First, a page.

Resources

The internet is a vast ocean of information, and a good amount of it is focused on music. It can be confusing to sift through a dozen YouTube lessons on bebop scales or guitar pedals- this page collects my favorite lessons and tools I’ve found while searching for answers to various questions (students’ and my own) or procrastinating on writing songs.

YouTube channels

Ben Levin– Creative, fun-centric approaches to guitar, composing music/lyrics, and theory. Some pretty wild music too.

Rick Beato– Intense, free-wheeling musings about all kinds of music by a guy with a ton of experience in different roles (producer, guitarist, teacher etc). Watch the videos of his  son’s ear training progress if you want a reality check about your aural skills.

Adam Neely– Off-beat and bizarre music theory topics done with style, and some pretty solid bass and music lessons too. Be careful though, you might end up binge-watching his channel and skip a couple days of practice. 

Some of Adam’s best:

How To Improve Your Rhythm

Play What You Hear 

Emotional Ear Training

Cantus Firmus soloing

How To Learn Music

Adam’s Metronome Games

Bulletproof Musician

A classically trained violinist and psychologist’s mostly practical tips for practicing, learning music, and working with fear when performing or recording. Noa has been writing for a while, so it’s easy to get lost in this blog. Here are some of my favorites, answering some common difficulties among students:

How to Get Yourself to Practice When You Don’t Feel Like It

The Best Times To Practice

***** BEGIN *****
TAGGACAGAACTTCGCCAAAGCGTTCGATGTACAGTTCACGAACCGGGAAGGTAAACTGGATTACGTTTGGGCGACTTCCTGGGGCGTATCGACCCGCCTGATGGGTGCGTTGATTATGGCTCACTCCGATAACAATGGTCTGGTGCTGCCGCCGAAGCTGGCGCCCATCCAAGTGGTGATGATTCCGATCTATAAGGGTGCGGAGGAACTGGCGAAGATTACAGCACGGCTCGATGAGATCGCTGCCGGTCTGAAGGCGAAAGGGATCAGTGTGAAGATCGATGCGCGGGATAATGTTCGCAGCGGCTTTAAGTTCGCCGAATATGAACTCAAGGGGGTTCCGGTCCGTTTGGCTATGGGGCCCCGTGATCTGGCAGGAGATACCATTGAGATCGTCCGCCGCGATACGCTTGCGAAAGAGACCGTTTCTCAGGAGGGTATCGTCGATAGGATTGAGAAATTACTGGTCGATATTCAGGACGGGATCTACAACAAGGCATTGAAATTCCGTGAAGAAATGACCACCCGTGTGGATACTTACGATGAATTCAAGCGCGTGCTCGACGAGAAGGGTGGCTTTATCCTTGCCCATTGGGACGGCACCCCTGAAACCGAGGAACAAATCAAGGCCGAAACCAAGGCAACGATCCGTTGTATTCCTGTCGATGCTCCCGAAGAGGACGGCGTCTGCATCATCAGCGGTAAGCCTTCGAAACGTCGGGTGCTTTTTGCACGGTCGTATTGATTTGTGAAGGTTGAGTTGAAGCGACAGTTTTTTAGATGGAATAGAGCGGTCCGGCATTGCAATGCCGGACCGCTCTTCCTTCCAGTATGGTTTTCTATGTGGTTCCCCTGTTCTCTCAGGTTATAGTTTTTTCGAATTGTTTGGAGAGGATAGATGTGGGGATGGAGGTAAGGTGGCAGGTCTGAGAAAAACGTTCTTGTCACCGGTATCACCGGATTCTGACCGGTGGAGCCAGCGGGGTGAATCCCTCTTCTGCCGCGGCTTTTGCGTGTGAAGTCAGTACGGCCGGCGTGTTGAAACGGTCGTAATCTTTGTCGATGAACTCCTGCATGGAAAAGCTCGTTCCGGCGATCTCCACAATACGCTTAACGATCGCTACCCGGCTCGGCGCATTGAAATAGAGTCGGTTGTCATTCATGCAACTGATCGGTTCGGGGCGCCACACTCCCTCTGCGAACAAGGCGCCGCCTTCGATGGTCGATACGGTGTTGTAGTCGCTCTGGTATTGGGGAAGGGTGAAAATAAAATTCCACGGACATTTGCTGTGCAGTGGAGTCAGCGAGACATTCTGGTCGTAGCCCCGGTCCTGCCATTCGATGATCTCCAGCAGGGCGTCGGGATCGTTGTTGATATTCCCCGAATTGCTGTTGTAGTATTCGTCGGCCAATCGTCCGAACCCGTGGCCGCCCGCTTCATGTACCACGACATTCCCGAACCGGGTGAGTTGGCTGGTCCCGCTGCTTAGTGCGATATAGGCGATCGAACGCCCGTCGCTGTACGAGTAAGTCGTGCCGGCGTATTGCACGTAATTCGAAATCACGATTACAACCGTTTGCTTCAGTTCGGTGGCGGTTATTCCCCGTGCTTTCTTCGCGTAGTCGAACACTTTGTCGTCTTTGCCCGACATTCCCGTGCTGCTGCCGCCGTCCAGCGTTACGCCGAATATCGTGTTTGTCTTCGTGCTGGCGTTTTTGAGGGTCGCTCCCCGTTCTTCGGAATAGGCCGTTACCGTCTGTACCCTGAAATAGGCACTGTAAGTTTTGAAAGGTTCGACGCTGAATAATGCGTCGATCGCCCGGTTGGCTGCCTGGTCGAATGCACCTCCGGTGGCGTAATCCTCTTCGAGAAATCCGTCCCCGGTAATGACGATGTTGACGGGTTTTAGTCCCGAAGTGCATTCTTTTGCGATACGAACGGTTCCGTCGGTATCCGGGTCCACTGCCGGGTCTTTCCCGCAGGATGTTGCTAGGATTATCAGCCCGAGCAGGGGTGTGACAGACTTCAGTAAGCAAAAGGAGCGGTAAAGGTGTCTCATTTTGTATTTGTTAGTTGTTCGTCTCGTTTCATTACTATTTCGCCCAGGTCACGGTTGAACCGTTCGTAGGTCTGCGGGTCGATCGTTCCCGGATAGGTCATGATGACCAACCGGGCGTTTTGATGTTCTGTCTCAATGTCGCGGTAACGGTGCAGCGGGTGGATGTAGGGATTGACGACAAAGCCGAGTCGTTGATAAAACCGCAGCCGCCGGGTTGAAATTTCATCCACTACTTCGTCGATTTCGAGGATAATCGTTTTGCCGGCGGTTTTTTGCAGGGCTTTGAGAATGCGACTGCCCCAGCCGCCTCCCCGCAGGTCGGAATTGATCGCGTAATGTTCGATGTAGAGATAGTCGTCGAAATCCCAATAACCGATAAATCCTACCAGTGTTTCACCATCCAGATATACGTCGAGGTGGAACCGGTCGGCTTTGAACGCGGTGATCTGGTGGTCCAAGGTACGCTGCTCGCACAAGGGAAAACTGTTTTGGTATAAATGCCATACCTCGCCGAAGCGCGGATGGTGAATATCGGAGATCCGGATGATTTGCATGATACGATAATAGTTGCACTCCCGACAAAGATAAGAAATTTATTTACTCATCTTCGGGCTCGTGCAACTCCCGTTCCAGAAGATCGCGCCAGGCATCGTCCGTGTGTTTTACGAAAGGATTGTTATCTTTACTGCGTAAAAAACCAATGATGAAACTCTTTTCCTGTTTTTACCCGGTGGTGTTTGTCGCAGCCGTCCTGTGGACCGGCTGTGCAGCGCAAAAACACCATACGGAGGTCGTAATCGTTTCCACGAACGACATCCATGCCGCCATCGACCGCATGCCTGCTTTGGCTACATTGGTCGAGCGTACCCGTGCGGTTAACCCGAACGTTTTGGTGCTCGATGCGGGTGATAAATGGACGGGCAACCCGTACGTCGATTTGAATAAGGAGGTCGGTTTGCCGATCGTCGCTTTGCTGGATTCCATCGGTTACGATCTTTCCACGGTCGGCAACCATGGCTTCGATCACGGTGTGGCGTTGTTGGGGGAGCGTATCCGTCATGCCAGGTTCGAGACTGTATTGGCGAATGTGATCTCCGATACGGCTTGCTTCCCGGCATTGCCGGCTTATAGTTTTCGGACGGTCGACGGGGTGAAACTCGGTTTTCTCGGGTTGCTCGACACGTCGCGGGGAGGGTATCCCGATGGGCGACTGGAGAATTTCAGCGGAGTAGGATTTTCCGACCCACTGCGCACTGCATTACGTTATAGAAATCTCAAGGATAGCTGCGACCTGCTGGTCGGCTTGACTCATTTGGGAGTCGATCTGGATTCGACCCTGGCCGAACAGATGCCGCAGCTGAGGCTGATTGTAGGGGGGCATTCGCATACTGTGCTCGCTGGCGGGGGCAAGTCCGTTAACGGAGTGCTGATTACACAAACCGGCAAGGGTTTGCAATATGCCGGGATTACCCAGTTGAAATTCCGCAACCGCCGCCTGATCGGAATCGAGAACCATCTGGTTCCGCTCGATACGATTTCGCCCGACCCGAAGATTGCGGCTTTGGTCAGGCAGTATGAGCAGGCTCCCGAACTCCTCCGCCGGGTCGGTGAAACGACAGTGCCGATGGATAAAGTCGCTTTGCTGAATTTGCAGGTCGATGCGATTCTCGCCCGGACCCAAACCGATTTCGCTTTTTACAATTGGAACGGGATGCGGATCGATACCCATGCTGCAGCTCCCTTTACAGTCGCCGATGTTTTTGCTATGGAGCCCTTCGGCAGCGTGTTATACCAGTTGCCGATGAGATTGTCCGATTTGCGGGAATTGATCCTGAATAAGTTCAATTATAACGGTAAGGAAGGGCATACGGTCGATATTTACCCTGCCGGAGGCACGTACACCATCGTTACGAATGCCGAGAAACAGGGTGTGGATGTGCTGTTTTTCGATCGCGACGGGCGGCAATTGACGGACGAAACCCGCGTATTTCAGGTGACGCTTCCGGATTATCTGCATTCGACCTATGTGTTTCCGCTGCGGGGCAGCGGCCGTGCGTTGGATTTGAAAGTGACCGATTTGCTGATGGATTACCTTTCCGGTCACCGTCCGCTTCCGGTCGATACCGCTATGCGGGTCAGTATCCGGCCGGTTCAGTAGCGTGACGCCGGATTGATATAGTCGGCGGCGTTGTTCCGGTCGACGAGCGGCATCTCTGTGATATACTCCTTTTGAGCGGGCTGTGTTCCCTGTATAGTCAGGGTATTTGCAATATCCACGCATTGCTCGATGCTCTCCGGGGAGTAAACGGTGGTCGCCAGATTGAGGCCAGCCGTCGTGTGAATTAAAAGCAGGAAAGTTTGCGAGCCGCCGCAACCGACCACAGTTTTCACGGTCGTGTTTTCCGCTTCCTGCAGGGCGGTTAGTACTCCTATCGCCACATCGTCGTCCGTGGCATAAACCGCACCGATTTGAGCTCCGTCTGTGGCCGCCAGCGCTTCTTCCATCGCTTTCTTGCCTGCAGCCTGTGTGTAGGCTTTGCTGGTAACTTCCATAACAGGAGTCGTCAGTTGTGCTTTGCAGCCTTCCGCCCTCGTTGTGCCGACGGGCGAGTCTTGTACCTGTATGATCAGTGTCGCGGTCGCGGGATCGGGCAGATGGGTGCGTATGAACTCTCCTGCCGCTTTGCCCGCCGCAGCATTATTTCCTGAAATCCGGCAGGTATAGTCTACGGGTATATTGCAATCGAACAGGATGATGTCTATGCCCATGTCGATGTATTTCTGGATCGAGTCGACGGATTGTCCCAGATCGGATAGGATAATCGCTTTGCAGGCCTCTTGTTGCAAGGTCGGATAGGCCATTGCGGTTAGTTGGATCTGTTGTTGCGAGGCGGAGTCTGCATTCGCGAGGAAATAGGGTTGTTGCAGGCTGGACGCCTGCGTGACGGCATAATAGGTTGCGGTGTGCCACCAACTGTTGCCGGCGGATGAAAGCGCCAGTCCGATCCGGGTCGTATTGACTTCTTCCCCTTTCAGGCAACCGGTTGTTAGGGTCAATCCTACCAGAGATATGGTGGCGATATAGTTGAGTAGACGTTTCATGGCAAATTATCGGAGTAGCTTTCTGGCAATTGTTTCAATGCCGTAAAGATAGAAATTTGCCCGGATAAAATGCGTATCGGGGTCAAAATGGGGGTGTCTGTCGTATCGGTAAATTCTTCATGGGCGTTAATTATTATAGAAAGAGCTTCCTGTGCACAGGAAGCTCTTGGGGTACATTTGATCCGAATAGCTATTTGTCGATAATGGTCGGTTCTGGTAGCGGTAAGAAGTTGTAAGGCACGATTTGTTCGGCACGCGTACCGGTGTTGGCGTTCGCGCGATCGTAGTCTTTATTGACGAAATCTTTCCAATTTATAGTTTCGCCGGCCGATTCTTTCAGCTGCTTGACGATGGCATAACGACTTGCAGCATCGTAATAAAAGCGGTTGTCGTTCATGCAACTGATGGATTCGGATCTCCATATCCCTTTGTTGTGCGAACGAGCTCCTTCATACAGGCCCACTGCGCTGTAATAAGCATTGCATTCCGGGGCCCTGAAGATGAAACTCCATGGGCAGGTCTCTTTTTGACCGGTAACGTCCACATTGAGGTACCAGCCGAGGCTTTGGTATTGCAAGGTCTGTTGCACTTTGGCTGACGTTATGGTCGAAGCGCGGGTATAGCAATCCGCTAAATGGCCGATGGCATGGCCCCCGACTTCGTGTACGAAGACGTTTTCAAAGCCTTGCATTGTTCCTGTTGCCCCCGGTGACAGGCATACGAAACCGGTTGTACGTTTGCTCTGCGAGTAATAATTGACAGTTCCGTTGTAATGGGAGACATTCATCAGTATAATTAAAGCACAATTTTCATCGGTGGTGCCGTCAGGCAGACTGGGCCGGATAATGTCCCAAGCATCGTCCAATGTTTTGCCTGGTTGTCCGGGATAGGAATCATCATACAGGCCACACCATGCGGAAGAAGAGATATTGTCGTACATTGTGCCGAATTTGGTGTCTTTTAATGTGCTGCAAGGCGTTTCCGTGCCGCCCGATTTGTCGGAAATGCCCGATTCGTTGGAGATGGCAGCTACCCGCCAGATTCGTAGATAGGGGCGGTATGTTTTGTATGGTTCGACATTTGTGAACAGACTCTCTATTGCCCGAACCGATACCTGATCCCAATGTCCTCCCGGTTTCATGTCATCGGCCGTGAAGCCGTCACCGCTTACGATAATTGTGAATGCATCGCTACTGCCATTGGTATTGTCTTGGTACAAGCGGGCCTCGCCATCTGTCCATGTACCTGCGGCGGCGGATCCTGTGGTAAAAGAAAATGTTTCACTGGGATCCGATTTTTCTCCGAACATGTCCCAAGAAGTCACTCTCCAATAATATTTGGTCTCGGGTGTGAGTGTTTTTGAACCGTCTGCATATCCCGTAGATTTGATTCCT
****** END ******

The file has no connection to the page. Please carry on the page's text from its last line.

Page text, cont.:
A Metronome Practice Strategy For Musicians Who Hate Metronomes

What Is Creativity Worth?

How Many Hours A Day Should You Practice?

How To Make Performance Anxiety Work for You

Why The Progress You Make In The Practice Room Seems to Disappear Overnight

How To Deal With Stressful Lessons, Rehearsals, Performances

Here are 8 ways to make practice more fun, engaging, and fruitful 

Spaced Repetition In Learning (short video)

 

Miscellaneous videos

Victor Wooten- Music as Language
Practice Tools and Games

This will help you become aware of your intonation and explore harmonic relationships against a drone.

This will help you develop a strong internal beat, so you don’t freak out if you have to play without a drummer/bassist/metronome.

This will help you get a foothold on identifying intervals in lines and chords. If you’re a keys or guitar player it’ll also help you learn to visualize them on your instrument.

Books

The Art of Practicing
Practical advice on developing your own musical personality and preventing injury during practice. Includes some very detailed instruction for classical instruments, particularly piano, guitar, and violin, on avoiding injury and making play as easy as possible.

Effortless Mastery
If you don’t mind the New Agey-ness in the second half, there’s some very, very solid information here about practicing instruments and music. Take what is useful for you, discard what isn’t.

Harmonic Experience
W.A. Mathieu’s extremely thorough and unique masterclass on harmony, starting from its roots. If you’re a harmony nerd, start working through this sooner rather than later.

Bridge of Waves
The heaviest of Mathieu’s non-technical books, a simple and magical viewpoint on the fundamentals of music and sound. Maeve Gilchrist recommended this one, and I’ve read it at least three or four times since.

Free Play
If you’ve started to feel stagnant in your practice or playing, this book might rescue you. A playful philosophical celebration of creativity.

The Book
To quote my pal Chase Potter, “Dude, that book saved my life.” If you’re in high school, you might want to save reading this until you’ve graduated, maybe even until you’re late in college. But if your existential crisis hits early (as it seems to tend to do these days) give it a go, and it might save your life too.

Letters to a Young Poet
A poet’s take on creativity, love, and living. Another good book for the artist in a crisis of faith.